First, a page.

In addition, Nest offers the BKB, or Big Kid’s Bed, which it bills as the first children’s mattress for the online market, and the SmartHouse Cool Sleeper mattress collection, a partnership with actress Amy Smart and her husband Carter Oosterhouse, an HGTV star and home improvement expert.
With its assortment of a dozen or so beds in stores and on its website, Nest provides consumers with “a focused range of meaningful options” in key constructions such as memory foam, pocketed coil and latex, Alexander says. “The typical mattress specialist offers as many as 60 models and it’s overwhelming to the average consumer. They don’t know where to start. They’re presented with a blizzard of brands and models that they don’t understand and have great difficulty comparing,” he says.
That situation has created a huge opportunity for Nest, Casper, Tuft & Needle and dozens of other startups that sell boxed beds online. “The rise of the internet and the ability to ship beds home in a box blew the doors off the mattress business like it did the car business,” Alexander says. Suddenly, consumers had the ability to educate themselves and examine the features of various models without ever leaving their homes—or visiting a store.
‘One size fits all’ myth
While consumers love the convenience of shopping from any place at any time, the fact that so many of the online boxed-bed specialists offer only a few models or, in some cases, only a single model, is causing new challenges. “As many consumers have discovered through trial and error, one feel or one type of mattress material doesn’t work for everyone,” Alexander says. “The 300-pound truck driver with a bad back isn’t going to experience a 10-inch foam mattress the same as a 20-something in perfect health. It’s a simple matter of weight and pressure points—everyone has different needs.”
That shortcoming is leading consumers to return boxed beds bought from e-commerce sites at a much higher rate than reported, he says. And once the return is made, most of these brands lose the customer forever because they don’t have alternate models to suggest.
“Our online return rate runs around 7% to 8%,” Alexander says. “We’d like to get that lower, but it’s pretty acceptable and in line with the returns at our stores.” By contrast, the typical boxed-bed website probably has returns in the 20% to 25% range, he contends.
Nest Bedding’s approach has been to offer the best of both worlds—the convenience of online shopping, if desired, and direct shipping, with the bonus of being able to test a variety of models in a store.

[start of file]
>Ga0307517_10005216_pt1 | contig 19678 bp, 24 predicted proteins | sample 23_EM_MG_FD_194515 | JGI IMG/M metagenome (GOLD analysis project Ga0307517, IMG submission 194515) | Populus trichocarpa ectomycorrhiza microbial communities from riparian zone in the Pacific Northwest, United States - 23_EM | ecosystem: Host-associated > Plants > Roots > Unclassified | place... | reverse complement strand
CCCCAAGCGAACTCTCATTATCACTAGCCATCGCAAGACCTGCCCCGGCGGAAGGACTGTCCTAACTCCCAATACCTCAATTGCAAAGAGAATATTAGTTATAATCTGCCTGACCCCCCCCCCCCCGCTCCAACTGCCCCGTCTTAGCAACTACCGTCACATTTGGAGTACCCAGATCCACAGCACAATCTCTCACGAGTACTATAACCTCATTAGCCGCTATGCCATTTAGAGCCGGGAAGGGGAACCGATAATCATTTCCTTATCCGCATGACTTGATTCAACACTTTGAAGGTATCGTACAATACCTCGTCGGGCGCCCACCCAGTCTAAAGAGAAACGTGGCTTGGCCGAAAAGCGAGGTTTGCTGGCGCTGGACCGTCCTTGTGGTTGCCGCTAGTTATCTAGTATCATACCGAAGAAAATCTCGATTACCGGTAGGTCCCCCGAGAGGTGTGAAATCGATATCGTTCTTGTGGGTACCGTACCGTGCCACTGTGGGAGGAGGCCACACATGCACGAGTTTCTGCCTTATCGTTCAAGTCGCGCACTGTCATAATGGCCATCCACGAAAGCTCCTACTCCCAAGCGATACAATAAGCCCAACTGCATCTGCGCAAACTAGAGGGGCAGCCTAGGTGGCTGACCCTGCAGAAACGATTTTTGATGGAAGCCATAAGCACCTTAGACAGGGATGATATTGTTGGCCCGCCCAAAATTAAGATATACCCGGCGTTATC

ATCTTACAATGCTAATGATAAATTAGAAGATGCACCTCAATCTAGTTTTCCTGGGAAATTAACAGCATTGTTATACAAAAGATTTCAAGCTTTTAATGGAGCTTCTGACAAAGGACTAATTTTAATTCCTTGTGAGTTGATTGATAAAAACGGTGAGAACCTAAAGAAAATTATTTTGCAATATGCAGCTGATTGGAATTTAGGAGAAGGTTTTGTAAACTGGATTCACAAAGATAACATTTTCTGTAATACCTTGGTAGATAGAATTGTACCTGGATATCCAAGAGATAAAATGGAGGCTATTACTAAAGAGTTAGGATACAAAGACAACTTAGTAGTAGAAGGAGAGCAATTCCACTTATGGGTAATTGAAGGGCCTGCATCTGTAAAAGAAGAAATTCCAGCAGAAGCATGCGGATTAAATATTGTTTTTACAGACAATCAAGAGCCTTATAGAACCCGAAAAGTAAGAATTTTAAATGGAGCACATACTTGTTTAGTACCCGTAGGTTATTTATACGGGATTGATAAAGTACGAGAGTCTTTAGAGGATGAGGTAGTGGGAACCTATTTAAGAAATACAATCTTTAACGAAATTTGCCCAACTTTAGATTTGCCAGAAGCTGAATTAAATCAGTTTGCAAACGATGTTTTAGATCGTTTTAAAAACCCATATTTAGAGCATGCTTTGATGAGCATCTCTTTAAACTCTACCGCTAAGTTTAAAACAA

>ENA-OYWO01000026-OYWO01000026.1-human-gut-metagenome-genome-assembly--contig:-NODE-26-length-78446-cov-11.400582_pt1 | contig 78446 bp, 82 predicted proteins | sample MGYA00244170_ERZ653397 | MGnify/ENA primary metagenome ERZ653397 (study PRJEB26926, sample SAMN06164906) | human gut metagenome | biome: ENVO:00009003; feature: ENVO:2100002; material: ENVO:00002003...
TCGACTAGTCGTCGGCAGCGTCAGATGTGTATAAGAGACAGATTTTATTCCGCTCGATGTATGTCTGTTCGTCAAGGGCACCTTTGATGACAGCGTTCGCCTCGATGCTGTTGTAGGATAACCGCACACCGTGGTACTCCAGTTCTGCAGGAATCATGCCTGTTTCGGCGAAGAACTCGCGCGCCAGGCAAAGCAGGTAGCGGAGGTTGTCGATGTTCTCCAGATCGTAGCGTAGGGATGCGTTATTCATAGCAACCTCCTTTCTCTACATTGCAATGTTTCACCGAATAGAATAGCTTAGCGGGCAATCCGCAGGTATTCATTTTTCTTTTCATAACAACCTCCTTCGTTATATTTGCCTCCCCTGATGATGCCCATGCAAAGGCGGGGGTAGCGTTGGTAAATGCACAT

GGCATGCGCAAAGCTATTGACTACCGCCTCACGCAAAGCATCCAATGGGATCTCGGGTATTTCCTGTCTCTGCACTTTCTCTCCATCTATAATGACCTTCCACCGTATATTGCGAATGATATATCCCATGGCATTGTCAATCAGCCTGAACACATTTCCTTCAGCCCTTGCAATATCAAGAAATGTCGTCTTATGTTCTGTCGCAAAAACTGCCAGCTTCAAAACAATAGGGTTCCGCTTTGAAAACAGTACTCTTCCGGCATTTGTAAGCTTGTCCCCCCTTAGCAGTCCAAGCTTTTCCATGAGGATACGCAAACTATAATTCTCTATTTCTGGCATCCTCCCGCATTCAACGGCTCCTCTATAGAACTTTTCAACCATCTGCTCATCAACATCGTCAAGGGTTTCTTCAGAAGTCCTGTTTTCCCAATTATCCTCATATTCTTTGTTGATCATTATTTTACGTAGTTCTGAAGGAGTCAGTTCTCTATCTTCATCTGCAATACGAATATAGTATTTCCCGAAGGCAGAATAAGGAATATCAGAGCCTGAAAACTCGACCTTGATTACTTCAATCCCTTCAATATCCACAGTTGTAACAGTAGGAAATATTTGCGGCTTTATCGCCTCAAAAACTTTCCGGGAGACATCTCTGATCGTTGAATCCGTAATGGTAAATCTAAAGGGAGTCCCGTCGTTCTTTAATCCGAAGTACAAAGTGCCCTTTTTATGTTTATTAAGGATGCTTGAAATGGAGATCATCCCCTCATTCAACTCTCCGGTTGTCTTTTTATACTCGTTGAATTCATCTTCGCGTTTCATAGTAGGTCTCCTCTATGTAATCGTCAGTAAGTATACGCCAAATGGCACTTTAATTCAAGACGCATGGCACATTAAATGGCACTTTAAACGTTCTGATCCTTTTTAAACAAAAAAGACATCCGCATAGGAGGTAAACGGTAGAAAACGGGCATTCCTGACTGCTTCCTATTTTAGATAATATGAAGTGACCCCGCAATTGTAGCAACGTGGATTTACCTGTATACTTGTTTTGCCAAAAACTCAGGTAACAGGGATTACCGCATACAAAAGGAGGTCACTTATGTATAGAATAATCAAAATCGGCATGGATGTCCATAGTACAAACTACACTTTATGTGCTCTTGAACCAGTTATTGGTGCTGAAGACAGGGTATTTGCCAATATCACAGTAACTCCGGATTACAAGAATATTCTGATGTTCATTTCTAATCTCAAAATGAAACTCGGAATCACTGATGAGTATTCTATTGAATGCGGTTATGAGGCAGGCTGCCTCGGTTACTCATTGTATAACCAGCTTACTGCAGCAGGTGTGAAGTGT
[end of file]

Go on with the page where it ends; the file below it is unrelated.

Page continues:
“We have foam, coils and latex,” Alexander says. “We have firm, medium and soft. We have a smart selection of beds for all type of sleepers. We can legitimately say we have something for everyone instead of trying to shoehorn everyone into one feel or one material and telling them it will cure all that ails them.”
And if someone buys a mattress that turns out not to be a good fit, Nest will swap it out within 100 days for another model.
Low-stress, friendly vibe
While Nest’s online business outpaces store sales by 2-to-1, having a store network has proved to be a critical element in the retailer’s success. The stores give online shoppers a way to check out the support and comfort of various mattresses in person—an element that continues to be an important part of the purchasing process, Alexander says. “Most people would still rather than lie on a bed first than buy it sight unseen.”
With its stores, Nest offers a boutiquelike experience. Stores sizes are small—around 1,500 square feet—and the interior environment is welcoming but simple. Plant sculptures and candles convey a spalike feeling, but the other trappings of more traditional bedding stores are kept to a minimum.
“We don’t look, smell or act like a mattress store,” Alexander says. “You’re not going to see signs and balloons and bright lights.”
For its sales team, Nest tries to hire bright, enthusiastic millennials with no bedding experience. “I’d rather hire nice people and teach them how to sell than try to hire a veteran salesperson and teach them how to be nice—that’s virtually impossible. We like to start with a fresh slate so that we don’t have to break any bad habits,” he says.
In the early days of his company, Alexander did all the staff training himself. But now, with the store network growing, he has a group of managers in place who help with hiring and training. One core tool in the training process is a how-to book about selling that Alexander wrote called “Retail Relationships.”
“We stress the importance of listening to customers,” he says. “By listening, you can identify what their needs and concerns are and then use that information to develop the best solution for their problem—which is that they need a new bed or they’re not sleeping well.”
Alexander trains his RSAs to ask a series of simple questions as part of initial conversations with customers: What are they sleeping on now? What do they like about their current mattress? What do they dislike?
The answers lead the RSA to then suggest two or three specific models to try, along with a few pillows.
“If they don’t like memory foam, we’ll try a pocketed coil or latex model,” he says. “We can quickly zero in on what they like through this ongoing testing and conversation.”